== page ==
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Sunday, November 18, 2018

MEPC rejects Korea’s post-Hebei Spirit proposal to amend MARPOL Annex 1

Subsequent to  the final Korean Supreme Court's decision on the Hebei Two where the Master and Chief Officer were found guilty inter alia of criminal negligence for the oil spill from the VLCC Hebei Spirit in December 2007, Korea proposed at the IMO the addition of a new paragraph to Regulation 30 of MARPOL Annex I on pumping, piping and discharge arrangements, whereby the connection of an oil tanker’s cargo tanks with its ballast tanks would be allowed in an emergency in order to minimise pollution.

We were relieved to note that, following debate by the IMO’s Marine Environment Protection Committee (MEPC 59), the Committee did not agree to these proposed amendments, rejecting Korea’s proposal.

The oil industry and the tanker industry, represented by the Oil Companies International Marine Forum (OCIMF) and INTERTANKO, provided the MEPC with comments to the effect that the proposed amendments, if accepted, should apply only to single-hull oil tankers whose number is in rapid diminution as a result of MARPOL phase-out. They continued that in order to do this, it would be necessary to retrofit the ballast tanks of existing tankers with pressure/vacuum valves, flame arrestors and inert gas – and that even with such facilities in place, it is doubtful whether a spill could be averted in time in an emergency situation.

They then added a note of caution that if the proposed amendment was also intended in future for double-hull oil tankers, then this would defy the intention of MARPOL’s transforming the tanker fleet from single to double hull.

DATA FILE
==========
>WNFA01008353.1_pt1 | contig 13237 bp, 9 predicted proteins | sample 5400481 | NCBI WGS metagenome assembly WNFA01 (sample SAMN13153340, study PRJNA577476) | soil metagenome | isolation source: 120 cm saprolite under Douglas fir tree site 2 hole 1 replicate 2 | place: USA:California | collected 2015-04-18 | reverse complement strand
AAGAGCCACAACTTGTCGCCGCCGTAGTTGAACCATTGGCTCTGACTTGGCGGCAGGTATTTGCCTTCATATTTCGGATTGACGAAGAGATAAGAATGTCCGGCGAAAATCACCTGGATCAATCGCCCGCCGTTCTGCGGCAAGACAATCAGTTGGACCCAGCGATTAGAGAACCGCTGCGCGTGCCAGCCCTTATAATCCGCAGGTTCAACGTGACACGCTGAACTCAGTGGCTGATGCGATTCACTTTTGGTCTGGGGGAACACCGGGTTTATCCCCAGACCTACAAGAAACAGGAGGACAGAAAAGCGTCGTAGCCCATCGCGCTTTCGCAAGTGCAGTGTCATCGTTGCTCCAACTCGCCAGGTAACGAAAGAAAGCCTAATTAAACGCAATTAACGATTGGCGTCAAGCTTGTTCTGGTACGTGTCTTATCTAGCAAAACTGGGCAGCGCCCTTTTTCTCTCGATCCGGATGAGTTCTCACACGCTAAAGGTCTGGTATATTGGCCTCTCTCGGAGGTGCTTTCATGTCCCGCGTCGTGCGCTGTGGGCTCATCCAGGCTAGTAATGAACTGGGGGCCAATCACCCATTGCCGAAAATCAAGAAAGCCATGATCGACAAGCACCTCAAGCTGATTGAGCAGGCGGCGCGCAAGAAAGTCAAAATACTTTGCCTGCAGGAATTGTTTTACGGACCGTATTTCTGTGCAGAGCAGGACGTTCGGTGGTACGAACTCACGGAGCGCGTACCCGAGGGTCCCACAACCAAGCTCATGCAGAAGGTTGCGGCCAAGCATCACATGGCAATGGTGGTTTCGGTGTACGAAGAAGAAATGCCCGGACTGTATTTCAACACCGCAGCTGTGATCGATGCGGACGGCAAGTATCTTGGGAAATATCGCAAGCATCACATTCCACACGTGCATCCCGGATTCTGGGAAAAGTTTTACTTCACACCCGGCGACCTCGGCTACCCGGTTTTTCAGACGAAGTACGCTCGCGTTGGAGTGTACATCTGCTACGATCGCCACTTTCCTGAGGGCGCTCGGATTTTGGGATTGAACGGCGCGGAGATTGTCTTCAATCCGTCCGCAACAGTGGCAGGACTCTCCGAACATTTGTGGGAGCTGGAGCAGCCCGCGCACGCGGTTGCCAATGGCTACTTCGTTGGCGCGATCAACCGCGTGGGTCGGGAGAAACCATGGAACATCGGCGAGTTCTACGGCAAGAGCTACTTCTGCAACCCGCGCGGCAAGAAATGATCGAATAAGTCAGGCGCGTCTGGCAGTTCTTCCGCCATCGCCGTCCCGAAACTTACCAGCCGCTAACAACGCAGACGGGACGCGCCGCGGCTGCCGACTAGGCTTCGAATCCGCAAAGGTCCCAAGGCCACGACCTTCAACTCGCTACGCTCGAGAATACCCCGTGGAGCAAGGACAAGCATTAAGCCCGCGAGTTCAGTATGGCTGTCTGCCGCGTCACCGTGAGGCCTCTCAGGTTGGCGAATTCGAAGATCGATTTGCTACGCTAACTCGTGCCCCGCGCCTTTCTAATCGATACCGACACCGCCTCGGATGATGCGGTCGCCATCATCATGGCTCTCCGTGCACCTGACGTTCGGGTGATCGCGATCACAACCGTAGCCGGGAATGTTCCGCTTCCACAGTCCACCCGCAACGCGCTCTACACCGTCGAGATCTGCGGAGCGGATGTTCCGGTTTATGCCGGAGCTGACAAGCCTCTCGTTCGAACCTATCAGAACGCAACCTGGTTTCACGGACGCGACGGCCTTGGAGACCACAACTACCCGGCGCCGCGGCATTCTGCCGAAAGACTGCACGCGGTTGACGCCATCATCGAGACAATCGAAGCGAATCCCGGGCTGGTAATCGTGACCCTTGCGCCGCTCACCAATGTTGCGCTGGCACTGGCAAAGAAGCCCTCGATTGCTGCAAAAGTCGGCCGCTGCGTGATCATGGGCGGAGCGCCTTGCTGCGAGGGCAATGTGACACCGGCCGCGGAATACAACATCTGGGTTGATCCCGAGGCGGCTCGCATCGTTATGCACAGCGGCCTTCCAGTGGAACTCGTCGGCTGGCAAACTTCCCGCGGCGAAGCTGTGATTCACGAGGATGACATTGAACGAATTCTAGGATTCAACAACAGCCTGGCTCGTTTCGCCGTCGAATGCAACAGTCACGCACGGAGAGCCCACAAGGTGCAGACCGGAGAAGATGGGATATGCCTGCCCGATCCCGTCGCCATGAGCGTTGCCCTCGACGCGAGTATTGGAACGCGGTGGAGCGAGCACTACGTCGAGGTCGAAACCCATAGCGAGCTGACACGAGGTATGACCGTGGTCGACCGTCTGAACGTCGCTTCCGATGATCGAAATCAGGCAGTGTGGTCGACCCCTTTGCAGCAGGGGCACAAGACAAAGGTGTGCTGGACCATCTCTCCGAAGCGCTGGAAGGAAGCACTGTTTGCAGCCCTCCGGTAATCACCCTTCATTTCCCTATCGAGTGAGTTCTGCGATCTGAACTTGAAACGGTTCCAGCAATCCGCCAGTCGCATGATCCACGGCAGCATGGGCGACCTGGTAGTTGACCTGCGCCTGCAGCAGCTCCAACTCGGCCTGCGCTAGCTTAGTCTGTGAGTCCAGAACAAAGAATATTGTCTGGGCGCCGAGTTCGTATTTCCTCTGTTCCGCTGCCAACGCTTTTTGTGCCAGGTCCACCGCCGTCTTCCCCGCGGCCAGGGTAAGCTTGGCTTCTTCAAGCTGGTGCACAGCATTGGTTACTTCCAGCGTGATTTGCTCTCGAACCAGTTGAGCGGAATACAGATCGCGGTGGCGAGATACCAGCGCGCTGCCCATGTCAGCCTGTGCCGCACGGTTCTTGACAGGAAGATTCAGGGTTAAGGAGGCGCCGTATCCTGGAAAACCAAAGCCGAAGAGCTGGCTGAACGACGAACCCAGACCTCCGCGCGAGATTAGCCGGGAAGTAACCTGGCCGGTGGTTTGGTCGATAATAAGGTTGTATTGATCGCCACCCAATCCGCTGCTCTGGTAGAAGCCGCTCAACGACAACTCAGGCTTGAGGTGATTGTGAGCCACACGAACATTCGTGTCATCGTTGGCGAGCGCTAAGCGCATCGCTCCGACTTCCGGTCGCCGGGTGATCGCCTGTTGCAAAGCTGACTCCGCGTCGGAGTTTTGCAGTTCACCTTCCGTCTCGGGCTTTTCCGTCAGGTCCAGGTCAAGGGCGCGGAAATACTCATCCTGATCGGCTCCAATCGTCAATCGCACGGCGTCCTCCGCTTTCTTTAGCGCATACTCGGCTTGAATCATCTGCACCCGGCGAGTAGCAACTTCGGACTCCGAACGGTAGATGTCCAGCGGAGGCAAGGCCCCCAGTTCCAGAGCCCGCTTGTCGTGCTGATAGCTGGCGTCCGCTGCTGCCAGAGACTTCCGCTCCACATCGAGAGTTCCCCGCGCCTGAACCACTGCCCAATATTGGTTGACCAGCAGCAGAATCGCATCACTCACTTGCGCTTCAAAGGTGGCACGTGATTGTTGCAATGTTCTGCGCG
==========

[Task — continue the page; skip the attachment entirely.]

This MEPC decision backs up the line taken by INTERTANKO and the industry that the Hebei Two acted in an exemplary manner during the Hebei Spirit incident, behaving in a way that was fully consistent with international tanker standards and practices which emphatically put the safety of seafarers first.


However while Korea declared the Hebei Two not guilty of “destruction of the vessel” charges (the only charge which carried the possibility of a jail sentence), it found them guilty of criminal negligence for the collision and the oil spill. 


Regarding the allision, they were found guilty of such things as:


  • their choice of anchoring position (although they were exactly where the VTS had told them to anchor);
  • negligence in paying out the anchors to allow the (towing vessel and tow) “Marine Spread” to pass ahead;
  • negligence in not running the main engine full astern to break out the anchor when the “Marine Spread” subsequently broke a tow wire.  


Regarding the oil spill, they were found guilty of a number of items including:


  • not listing the vessel more to starboard;
  • injecting inert gas into the damaged area, where it is alleged the resulting increase in pressure due to the inert gas forced more oil out;
  • not shutting off air vents and PV valves, which the Korean Marine Safety Tribunal allege would have created a partial vacuum and stopped the oil flowing out, and therefore they were found to have been negligent in causing most of the oil spill.


The Korea Maritime Safety Tribunal (KMST) has continuously criticised the officers and crew of the Hebei Spirit, specifically asserting that the Hebei Spirit failed to react adequately for 2.5 hours after the allision, undertaking oil spill prevention measures in a ‘passive’ manner; and also claiming that the oil pollution was aggravated by inappropriate emergency action taken by the Hebei Spirit after the allision which, it claims, increased the speed at which the oil spilled.


We believe that the decisions of the KMST are technically flawed and therefore that the Tribunal drew unjust conclusions - which were used as evidence by the Appeal Court. INTERTANKO’s expert witness statement to Korea’s Supreme Court refers to the very real threat of explosion following a collision/allision and highlights the absolute priority to ensure the safety of the crew and the ship. It also emphasises the various steps that best practice in tanker safety and good seamanship demands in order to protect life, the vessel, its cargo and the environment, showing that such good practice was followed in an exemplary way by the Hebei Spirit.


Contact: Bill Box